In today's fast-paced digital era, the importance of a robust Technology Use Policy cannot be…
Microsoft Teams has been evolving like crazy in the last half-decade, adding new features and capabilities right and left. It’s taking more and more market share as it grows, too, for good reason.
Since we’ve recently moved a big chunk of our internal business over to Microsoft Teams, we’re introducing (or reintroducing) this powerful tool: what is it, what it can do, and why we think it’s the smart choice to replace a raft of other isolated apps (such as GoToMeeting, Slack, Zoom, and more).
What Is Microsoft Teams?
Microsoft Teams is a powerful collaboration app that’s a little difficult to describe. Microsoft calls it (in various places) “a proprietary business communication platform” and “the ultimate messaging app for your organization,” but in most places it doesn’t even bother trying to define Teams.
So here’s our attempt: Teams is a little bit like Slack (one-to-one and team/channel-based messaging), Zoom (videoconferencing), your intranet (knowledge and document management), and a digital whiteboard-style collaborative workspace had a gigantic, chimeric software baby.
Used to its full potential, Microsoft Teams can replace probably a half-dozen other applications. And for many businesses, we think it should.
The Core Teams Experience
One of the biggest uses for Teams is its video conferencing capabilities, which we’ll get to a little later. But the core Teams experience exists adjacent to that.
Teams enables organizations to build, well, Teams — defined workspaces that only the assigned employees can access. These Teams have their own group chats, a tab-based workspace (similar to OneNote), calendars, and a lot more. Everything that lives within a Team lives in the cloud, so team members can access their Team content from anywhere.
This provides a core location where people can discuss, collaborate on, and even build parts of a project (thanks to the integration we’re about to discuss).
They can also hop into a video meeting with their team in just a few clicks.
The Power of Integration
One of the things that makes Teams so powerful is the way it integrates with absolutely every part of the Microsoft 365 ecosystem.
The core Teams experience includes tab-based workspaces for a Team. And just about every other Microsoft 365 app can run within this workspace.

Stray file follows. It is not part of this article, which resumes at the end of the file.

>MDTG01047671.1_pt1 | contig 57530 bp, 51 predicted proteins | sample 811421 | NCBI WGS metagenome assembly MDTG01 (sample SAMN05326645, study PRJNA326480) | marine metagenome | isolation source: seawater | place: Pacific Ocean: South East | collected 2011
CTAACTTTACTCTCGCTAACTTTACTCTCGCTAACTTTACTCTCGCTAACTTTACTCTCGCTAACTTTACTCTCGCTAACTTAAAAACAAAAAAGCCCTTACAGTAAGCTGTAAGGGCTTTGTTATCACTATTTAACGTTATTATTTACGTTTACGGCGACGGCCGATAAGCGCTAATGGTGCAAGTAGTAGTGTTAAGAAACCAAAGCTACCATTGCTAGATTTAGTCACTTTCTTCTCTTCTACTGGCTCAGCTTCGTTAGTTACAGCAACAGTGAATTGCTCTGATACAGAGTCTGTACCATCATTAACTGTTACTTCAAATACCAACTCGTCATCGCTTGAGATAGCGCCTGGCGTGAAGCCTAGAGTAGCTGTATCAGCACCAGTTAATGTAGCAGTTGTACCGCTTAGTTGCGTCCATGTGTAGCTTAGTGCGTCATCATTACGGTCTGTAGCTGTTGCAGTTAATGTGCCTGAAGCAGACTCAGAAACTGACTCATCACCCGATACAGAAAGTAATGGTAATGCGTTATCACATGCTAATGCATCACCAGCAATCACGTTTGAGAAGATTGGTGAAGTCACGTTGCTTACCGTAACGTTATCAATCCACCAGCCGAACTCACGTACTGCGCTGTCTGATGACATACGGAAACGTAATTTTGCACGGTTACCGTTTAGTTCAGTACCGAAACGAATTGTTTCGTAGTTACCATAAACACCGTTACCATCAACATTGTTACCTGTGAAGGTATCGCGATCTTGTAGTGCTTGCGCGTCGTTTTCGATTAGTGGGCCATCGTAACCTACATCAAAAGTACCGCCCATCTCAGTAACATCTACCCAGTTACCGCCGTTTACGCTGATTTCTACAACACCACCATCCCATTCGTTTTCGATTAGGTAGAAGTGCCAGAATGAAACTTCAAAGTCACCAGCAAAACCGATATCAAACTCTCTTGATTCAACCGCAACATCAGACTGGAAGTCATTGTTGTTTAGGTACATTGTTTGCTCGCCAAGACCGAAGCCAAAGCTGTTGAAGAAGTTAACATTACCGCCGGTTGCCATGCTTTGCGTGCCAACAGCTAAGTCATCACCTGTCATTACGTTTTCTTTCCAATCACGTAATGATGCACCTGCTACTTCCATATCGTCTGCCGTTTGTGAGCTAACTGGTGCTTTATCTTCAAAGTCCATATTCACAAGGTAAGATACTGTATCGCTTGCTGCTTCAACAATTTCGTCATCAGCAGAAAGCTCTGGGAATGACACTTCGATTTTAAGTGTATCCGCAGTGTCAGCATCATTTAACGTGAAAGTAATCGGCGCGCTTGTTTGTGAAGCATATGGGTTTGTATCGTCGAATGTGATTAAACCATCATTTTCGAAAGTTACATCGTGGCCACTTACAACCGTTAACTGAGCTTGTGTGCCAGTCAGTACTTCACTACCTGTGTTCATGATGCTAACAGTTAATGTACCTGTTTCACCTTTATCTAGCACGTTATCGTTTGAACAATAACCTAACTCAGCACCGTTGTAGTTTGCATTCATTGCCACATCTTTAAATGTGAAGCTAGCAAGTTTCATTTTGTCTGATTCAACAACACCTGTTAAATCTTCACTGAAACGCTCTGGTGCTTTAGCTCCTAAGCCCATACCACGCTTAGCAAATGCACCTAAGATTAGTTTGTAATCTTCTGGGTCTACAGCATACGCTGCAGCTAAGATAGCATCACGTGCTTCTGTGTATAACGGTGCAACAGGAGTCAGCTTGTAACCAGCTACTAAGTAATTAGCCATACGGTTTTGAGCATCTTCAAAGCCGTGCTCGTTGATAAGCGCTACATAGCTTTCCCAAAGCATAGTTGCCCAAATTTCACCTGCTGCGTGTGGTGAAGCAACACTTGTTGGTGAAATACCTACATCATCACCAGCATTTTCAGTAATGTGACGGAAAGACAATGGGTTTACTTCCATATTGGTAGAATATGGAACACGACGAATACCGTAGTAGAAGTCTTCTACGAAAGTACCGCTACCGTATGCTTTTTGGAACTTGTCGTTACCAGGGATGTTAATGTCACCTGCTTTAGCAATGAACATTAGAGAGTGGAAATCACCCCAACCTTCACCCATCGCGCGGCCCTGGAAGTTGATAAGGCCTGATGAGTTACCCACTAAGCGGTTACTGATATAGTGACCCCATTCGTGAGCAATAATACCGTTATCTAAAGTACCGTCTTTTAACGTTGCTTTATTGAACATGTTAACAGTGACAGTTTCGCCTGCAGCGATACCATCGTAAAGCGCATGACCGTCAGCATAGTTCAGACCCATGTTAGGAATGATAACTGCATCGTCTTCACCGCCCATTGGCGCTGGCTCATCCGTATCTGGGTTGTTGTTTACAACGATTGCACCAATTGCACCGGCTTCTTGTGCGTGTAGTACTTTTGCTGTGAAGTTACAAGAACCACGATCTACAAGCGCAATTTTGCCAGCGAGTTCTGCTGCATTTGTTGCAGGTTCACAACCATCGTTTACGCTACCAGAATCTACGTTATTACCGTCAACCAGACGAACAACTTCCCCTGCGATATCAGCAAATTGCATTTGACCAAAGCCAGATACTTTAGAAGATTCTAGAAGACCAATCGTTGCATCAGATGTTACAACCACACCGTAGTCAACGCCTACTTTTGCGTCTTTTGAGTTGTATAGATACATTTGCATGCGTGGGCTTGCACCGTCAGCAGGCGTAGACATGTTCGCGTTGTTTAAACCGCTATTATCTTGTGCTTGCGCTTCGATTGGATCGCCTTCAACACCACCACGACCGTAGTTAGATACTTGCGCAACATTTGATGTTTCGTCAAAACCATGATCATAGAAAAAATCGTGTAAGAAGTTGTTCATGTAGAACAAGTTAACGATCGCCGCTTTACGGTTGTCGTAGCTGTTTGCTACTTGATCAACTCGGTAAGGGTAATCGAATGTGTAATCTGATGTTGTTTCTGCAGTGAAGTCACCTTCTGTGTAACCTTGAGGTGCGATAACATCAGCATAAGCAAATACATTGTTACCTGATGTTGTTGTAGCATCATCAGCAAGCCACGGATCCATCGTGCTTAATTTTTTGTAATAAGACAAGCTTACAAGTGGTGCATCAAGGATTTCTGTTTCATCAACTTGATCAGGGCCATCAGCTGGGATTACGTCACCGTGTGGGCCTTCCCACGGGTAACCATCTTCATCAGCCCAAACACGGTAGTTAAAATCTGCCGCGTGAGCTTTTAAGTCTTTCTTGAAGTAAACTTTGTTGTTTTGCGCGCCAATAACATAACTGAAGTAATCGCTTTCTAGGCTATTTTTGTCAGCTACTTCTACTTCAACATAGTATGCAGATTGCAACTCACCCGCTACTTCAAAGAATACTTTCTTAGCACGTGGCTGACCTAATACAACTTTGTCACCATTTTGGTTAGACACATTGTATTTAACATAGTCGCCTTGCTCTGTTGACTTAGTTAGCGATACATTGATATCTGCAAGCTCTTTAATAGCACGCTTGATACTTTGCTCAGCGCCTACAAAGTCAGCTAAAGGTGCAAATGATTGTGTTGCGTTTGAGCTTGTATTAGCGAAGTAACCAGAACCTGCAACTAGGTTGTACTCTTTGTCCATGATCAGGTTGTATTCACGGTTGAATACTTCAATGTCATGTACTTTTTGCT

That means you can open a Word document within a Team, where the entire team can collaborate in real time. The same goes for Excel, Lists, To-Do, Projects, Planner, and dozens of other applications — all running within a defined workspace that team members can see and work in.
Exploring the Video Meeting Capabilities in Microsoft Teams
Teams is also an extremely powerful video meeting platform, rivaling Zoom and GoToMeeting and other similar tools. Teams scales up or down with ease and simplicity, powering any of these scenarios:
- One-on-one video meetings (launched via one-to-one chat)
- Team-based videoconferencing (scheduled and launched within a Team)
- Call-in teleconferencing (up to 1,000 or even 10,000 participants, depending on the details)
That makes Teams perfect for sales calls, all-hands, roundtables, project team meetings, department meetings — just about any virtual or hybrid meeting scenario you can dream up, Teams can handle it with ease.
How Much Does Microsoft Teams Cost? Potential Savings
For organizations already using Microsoft 365 (that’s the business productivity suite that contains Microsoft Word, PowerPoint, Excel, Outlook, and about a hundred other smaller apps), Microsoft Teams is, for the most part, free.
It’s a part of the SaaS bundle you’re already paying for, whether you use Teams or not. And given everything we’ve already covered, that makes Teams an incredible value for most organizations. Space-based collaborative work, business chat, internal video meetings, and seamless integration with the rest of the 365 suite are all tremendous value-adds that can significantly boost the way distributed, remote, and hybrid teams work.
There is a modest additional cost for conference hosts ($60 annually) for businesses that elect to use Teams as a phone-compatible conferencing service (where participants can dial in via phone number). But participants do not need this license: up to 1,000 phone invitees can join a Teams call for free, and up to 10,000 can participate as view-only attendees via the Teams app or website.
The Bottom Line: Teams Delivers Tons of Functionality + Savings Potential
The bottom line — and the reason we’re making the switch internally — is that Microsoft Teams delivers a deeply impressive set of features and capabilities that integrate better with the tools we’re already using. We’re already paying for Teams in a sense (because we’re using Microsoft 365 regardless), and Teams allows us to cancel several other subscriptions and licenses without dropping a single feature.
Got questions about making the switch for your team? Reach out today.